The novel begins with the affable, intrusive narrator outlining the nature of our hero. Joseph Andrews is the brother of Richardson’s Pamela and is of the same rustic parentage and patchy ancestry. At the age of ten years he found himself tending to animals as an apprentice to Sir Thomas Booby. It was in proving his worth as a horseman that he first caught the eye of Sir Thomas’s wife, Lady Booby, who employed him (now seventeen) as her footman. After the death of Sir Thomas, Joseph finds that his Lady’s affections have redoubled as she offers herself to him in her chamber while on a trip to London. In a scene analogous to many of Pamela’s refusals of Mr B in Richardson’s novel, however, Lady Booby finds that Joseph’s Christian commitment to chastity before marriage is unwavering. After suffering the Lady’s fury, Joseph dispatches a letter to his sister very much typical of Pamela’s anguished missives in her own novel. The Lady calls him once again to her chamber and makes one last withering attempt at seduction before dismissing him from both his job and his lodgings. With Joseph setting out from London by moonlight, the narrator introduces the reader to the heroine of the novel, Fanny Goodwill. A poor illiterate girl of ‘extraordinary beauty’ (I, xi) now living with a farmer close to Lady Booby’s parish, she and Joseph had grown ever closer since their childhood, before their local parson and mentor, Abraham Adams, recommended that they postpone marriage until they have the means to live comfortably. On his way to see Fanny, Joseph is mugged and laid up in a nearby inn where, by dint of circumstance, he is reconciled with Adams, who is on his way to London to sell three volumes of his sermons. The thief, too, is found and brought to the inn (only to escape later that night), and Joseph is reunited with his possessions. Adams and Joseph catch up with each other, and the parson, in spite of his own poverty, offers his last 9s 3½d to Joseph’s disposal. Joseph and Adams’ stay in the inn is capped by one of the many burlesque, slapstick digressions in the novel. Betty, the inn’s 21-year-old chambermaid, had taken a liking to Joseph since he arrived; a liking doomed to inevitable disappointment by Joseph’s constancy to Fanny. The landlord, Mr Tow-wouse, had always admired Betty and saw this disappointment as an opportunity to take advantage. Locked in an embrace, they are discovered by the choleric Mrs Tow-wouse, who chases the maid through the house before Adams is forced to restrain her. With the landlord promising not to transgress again, his lady allows him to make his peace at the cost of ‘quietly and contentedly bearing to be reminded of his transgressions, as a kind of penance, once or twice a day, during the residue of his life’ (I, xviii). Book II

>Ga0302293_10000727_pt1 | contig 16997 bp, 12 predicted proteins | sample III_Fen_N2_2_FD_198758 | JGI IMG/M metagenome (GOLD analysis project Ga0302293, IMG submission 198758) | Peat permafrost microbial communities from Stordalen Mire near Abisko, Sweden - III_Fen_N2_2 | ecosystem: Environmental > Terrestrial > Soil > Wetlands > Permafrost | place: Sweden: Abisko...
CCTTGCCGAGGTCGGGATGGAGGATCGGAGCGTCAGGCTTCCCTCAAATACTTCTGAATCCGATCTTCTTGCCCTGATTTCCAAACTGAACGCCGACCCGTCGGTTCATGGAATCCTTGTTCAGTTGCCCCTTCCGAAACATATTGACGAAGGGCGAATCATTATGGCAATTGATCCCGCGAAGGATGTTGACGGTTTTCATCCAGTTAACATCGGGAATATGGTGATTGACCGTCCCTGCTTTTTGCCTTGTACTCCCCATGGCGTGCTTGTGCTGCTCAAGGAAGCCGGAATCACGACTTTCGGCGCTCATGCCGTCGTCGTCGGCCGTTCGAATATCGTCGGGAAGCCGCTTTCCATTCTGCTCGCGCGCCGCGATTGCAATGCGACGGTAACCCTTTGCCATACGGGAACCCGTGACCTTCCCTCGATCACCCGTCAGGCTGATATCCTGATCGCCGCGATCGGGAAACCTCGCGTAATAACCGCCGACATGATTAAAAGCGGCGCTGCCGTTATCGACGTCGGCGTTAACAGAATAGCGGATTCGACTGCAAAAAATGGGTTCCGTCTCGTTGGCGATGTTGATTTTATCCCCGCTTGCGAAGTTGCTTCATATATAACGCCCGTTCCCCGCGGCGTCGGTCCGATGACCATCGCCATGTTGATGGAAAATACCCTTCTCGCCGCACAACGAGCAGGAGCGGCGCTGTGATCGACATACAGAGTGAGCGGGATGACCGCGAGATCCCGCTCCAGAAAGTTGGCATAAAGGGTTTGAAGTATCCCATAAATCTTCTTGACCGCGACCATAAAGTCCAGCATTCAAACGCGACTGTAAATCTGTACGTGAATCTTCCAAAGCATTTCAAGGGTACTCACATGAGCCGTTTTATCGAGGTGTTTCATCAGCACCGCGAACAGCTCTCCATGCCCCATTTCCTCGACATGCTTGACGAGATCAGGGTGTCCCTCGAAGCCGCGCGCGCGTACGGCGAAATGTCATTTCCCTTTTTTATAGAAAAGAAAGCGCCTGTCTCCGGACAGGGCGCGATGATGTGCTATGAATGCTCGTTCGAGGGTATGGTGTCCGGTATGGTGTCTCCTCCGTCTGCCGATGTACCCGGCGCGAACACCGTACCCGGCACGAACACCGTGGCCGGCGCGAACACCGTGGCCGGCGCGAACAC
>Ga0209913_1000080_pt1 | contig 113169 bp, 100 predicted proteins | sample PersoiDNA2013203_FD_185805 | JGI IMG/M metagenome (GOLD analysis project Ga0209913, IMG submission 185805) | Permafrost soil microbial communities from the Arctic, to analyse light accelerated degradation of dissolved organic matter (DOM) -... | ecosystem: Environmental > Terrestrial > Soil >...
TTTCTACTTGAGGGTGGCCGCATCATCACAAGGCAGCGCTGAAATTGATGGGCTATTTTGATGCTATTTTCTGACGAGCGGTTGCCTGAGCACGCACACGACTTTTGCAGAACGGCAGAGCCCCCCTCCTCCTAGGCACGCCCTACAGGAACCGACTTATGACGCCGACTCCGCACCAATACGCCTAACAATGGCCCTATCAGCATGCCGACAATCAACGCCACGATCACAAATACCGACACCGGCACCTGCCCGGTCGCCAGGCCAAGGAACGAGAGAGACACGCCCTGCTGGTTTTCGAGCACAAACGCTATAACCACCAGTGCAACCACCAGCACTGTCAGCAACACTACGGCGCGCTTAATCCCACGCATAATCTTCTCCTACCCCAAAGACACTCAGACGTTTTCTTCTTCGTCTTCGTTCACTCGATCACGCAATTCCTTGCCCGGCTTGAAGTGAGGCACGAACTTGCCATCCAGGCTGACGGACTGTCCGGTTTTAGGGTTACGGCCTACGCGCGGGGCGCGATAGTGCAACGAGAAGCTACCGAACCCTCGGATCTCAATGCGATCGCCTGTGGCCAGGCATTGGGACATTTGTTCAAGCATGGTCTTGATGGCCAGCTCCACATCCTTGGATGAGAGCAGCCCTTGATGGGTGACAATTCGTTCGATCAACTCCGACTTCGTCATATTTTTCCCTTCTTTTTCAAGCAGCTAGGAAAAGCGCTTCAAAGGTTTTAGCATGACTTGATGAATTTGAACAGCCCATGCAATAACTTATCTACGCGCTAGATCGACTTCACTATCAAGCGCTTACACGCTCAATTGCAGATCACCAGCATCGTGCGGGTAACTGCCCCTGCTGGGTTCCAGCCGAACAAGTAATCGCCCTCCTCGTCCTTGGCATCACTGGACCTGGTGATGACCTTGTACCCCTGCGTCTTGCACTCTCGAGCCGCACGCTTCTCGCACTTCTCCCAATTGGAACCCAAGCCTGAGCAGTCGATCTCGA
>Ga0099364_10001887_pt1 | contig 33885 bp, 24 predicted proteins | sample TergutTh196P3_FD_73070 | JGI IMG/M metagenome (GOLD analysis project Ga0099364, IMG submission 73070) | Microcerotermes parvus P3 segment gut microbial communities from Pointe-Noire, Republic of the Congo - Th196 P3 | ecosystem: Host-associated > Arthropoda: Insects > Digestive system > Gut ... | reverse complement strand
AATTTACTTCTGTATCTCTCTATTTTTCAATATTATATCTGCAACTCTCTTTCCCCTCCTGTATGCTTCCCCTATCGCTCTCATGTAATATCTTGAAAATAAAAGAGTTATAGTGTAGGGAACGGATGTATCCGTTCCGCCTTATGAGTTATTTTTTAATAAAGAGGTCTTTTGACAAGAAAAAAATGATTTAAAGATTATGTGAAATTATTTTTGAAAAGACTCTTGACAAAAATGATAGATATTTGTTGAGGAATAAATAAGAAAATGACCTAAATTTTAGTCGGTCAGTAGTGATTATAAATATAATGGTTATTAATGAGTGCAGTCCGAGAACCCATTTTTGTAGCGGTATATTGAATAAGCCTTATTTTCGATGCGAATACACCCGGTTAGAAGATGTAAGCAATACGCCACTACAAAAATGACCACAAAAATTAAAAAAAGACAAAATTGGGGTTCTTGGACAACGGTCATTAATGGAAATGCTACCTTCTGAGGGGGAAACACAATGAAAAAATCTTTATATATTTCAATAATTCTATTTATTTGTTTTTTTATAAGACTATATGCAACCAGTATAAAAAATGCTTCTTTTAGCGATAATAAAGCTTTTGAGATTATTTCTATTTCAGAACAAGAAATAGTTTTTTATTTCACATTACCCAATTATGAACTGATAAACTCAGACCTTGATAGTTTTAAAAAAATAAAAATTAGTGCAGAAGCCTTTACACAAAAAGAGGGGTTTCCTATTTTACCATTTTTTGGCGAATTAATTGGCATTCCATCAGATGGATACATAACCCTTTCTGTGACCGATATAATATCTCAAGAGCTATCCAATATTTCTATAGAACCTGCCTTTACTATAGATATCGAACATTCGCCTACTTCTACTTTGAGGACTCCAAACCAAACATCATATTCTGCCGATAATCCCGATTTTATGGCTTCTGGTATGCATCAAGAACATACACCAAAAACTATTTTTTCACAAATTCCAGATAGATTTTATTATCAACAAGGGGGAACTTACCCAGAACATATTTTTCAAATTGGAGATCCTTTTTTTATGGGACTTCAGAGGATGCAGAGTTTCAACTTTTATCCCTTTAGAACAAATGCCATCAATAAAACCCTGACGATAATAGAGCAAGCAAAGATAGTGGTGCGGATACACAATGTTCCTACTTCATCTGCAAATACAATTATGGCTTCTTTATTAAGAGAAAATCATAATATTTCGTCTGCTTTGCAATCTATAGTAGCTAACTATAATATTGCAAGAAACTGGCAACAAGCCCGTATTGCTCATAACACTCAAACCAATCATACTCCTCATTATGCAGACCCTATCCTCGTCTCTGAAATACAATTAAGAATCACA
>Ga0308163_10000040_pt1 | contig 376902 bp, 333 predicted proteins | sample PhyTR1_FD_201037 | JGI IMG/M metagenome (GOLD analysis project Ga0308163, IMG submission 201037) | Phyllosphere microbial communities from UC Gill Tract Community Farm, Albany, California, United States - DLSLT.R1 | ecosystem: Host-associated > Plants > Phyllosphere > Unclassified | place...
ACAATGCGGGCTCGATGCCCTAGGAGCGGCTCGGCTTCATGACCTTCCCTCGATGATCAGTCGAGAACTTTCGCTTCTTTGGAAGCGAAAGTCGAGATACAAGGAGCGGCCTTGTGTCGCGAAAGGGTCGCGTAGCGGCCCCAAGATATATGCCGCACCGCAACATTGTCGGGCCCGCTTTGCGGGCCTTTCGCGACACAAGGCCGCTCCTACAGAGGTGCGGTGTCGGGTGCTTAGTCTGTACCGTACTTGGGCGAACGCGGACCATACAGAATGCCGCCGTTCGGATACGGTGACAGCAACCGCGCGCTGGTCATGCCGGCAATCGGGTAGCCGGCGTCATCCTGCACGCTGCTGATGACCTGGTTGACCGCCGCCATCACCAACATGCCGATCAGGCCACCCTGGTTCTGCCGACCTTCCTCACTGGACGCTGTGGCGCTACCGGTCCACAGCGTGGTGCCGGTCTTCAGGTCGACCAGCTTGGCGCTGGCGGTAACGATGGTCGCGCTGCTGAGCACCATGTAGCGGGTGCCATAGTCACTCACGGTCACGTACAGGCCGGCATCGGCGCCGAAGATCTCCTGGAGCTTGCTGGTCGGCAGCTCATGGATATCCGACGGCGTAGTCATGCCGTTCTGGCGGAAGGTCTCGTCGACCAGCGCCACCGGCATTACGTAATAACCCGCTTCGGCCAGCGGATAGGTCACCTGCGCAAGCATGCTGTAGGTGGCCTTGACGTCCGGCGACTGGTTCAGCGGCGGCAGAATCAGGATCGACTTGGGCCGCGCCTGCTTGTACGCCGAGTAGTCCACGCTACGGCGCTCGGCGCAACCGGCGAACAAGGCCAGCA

During his stay in the inn, Adams’ hopes for his sermons were mocked in a discussion with a travelling bookseller and another parson. Nevertheless, Adams remains resolved to continue his journey to London until it is revealed that his wife, deciding that he would be more in need of shirts than sermons on his journey, has neglected to pack them. The pair thus decide to return to the parson’s parish: Joseph in search of Fanny, and Adams in search of his sermons. With Joseph following on horseback, Adams finds himself sharing a stagecoach with an anonymous lady and Madam Slipslop, an admirer of Joseph’s and a servant of Lady Booby. When they pass the house of a teenage girl named Leonora, the anonymous lady is reminded of a story and begins one of the novel’s three interpolated tales, ‘The History of Leonora, or the Unfortunate Jilt’. The story of Leonora continues for a number of chapters, punctuated by the questions and interruptions of the other passengers. After stopping at an inn, Adams relinquishes his seat to Joseph and, forgetting his horse, embarks ahead on foot. Finding himself some time ahead of his friend, Adams rests by the side of the road...
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